Rochester, N.Y. – Lucy Nopper has schizophrenia and has lived on the street. Now she has her own apartment and her mental illness is under control.
“I feel very safe here. It’s a clean environment,” she said.
Nopper is one of more than 100 people who live at DePaul Key Housing’s West Main Street complex. The affordable apartments have on-site staff for people who need help with mental illnesses. Many of the residents have been homeless or in danger of homelessness.
“The volume of people that need affordable housing is astronomical across the country,” said Gillian Conde, Vice-President at DePaul. “The homeless crisis is real and it’s touching all quadrants of our city.”
DePaul is planning two other large projects in the city. The agency is expanding its University Avenue complex. The $25 million project will house 60 people with mental illnesses. It should be finished next summer.
The other project is on Litchfield Street. An abandoned factory would be turned into 68 apartments with services on site for residents who request help. The cost is $25 million and the project is awaiting funding.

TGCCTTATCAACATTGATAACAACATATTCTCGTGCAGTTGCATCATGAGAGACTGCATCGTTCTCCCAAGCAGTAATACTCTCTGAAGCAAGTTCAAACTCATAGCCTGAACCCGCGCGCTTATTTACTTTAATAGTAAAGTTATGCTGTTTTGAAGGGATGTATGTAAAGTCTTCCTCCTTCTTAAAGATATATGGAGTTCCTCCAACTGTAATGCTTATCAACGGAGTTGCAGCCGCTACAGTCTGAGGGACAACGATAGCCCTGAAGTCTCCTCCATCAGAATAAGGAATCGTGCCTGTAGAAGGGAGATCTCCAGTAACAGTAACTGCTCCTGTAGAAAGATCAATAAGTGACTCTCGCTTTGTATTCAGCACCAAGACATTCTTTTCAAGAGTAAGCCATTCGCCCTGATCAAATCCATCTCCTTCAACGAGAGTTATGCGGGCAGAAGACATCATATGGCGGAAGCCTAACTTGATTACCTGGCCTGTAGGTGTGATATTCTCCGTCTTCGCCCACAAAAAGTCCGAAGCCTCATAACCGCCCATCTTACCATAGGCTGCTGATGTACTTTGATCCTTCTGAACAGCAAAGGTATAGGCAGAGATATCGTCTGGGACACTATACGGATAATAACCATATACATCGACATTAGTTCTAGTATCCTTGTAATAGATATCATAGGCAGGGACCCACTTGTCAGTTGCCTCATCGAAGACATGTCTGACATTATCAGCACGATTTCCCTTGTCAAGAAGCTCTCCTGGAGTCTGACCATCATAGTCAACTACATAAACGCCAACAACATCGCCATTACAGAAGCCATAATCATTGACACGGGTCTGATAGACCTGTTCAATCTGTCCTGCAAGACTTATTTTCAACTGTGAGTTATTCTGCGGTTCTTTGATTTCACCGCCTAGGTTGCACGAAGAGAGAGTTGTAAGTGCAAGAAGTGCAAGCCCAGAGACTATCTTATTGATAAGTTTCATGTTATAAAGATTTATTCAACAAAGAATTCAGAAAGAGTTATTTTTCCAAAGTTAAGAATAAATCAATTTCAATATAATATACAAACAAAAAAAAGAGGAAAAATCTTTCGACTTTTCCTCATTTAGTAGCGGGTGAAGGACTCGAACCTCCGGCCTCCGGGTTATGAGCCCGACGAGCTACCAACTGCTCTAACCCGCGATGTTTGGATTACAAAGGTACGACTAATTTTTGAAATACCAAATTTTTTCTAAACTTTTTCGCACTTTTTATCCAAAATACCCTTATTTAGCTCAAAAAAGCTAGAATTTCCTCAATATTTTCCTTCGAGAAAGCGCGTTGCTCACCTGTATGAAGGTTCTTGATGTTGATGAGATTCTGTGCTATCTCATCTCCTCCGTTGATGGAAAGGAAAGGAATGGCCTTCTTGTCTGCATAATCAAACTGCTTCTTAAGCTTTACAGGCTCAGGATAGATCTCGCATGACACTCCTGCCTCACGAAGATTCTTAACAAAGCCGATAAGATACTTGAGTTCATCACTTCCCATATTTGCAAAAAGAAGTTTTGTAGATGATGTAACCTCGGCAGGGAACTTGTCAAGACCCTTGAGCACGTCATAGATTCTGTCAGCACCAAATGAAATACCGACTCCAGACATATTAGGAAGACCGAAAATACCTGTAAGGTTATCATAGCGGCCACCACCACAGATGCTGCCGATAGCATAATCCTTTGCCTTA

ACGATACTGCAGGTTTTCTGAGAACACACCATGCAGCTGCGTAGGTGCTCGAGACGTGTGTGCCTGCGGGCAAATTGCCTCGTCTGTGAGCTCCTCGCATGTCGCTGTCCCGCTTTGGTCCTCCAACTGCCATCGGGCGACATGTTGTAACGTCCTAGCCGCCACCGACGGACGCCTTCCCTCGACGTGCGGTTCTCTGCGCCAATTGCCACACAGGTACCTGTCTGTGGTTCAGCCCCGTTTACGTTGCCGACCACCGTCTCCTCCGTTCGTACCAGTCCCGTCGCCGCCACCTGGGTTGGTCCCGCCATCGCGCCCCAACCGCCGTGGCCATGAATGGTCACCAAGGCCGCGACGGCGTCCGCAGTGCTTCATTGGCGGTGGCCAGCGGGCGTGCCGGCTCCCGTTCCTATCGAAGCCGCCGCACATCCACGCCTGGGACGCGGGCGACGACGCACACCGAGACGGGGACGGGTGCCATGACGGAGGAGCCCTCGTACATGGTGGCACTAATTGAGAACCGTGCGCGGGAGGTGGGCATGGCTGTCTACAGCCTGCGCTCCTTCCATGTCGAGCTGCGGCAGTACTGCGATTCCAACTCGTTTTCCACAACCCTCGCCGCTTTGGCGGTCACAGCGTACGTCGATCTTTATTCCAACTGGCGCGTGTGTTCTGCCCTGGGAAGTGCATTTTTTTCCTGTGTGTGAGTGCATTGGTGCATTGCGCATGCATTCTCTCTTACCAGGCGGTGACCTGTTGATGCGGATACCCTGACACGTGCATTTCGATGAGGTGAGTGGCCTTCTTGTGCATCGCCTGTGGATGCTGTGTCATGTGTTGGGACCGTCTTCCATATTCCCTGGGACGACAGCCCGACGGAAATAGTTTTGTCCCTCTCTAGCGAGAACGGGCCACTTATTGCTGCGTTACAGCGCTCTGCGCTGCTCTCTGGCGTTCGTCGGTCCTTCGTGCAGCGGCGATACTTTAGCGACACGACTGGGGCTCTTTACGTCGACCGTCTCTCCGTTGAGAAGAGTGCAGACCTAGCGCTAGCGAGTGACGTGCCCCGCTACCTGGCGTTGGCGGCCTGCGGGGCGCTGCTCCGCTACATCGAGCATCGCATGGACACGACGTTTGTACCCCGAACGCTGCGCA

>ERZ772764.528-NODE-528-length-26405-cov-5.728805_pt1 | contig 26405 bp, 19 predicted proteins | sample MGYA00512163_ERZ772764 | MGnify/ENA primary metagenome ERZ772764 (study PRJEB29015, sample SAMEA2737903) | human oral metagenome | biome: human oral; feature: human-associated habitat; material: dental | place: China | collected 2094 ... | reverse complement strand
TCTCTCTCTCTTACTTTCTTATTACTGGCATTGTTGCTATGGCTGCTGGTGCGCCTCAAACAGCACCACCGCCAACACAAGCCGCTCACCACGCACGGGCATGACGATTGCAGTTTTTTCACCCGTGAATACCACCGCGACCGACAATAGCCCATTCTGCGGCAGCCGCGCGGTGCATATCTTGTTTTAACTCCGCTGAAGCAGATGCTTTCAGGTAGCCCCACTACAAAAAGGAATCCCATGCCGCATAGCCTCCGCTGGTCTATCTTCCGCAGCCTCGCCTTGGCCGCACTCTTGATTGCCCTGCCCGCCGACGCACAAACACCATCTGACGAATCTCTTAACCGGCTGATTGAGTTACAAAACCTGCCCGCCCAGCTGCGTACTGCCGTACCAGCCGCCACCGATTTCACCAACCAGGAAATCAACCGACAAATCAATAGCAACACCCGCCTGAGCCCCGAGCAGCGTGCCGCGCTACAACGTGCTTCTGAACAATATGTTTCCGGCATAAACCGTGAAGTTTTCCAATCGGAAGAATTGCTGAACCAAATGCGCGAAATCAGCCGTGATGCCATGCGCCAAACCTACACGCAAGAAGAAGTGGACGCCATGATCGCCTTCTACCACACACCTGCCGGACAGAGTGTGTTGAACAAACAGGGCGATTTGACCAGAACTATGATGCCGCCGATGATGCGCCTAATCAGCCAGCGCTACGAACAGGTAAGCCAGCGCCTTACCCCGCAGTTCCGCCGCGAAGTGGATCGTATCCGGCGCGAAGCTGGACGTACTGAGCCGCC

Most of the funding for the housing developments comes from the federal government, which provides operating aid after construction is finished.
DePaul’s housing initiatives join similar projects across the city, including Cooper Union on State St., Voters Block on West Main Street, and Eastman Commons on Dewey Avenue. All of the projects have supportive housing components.
DePaul is also preparing to study the city’s homeless to make recommendations to City Hall on how to better serve the population.
“The people are out there and they’re usually living in unsafe conditions,” said Conde. “This is giving them their own key, their own place to live and really bringing them back into being a part of the community.”
The DePaul housing unit has been a lifeline for Lucy Nopper.
“I’m starting over again and it’s just a new beginning in my life, a new lease on life,” she said.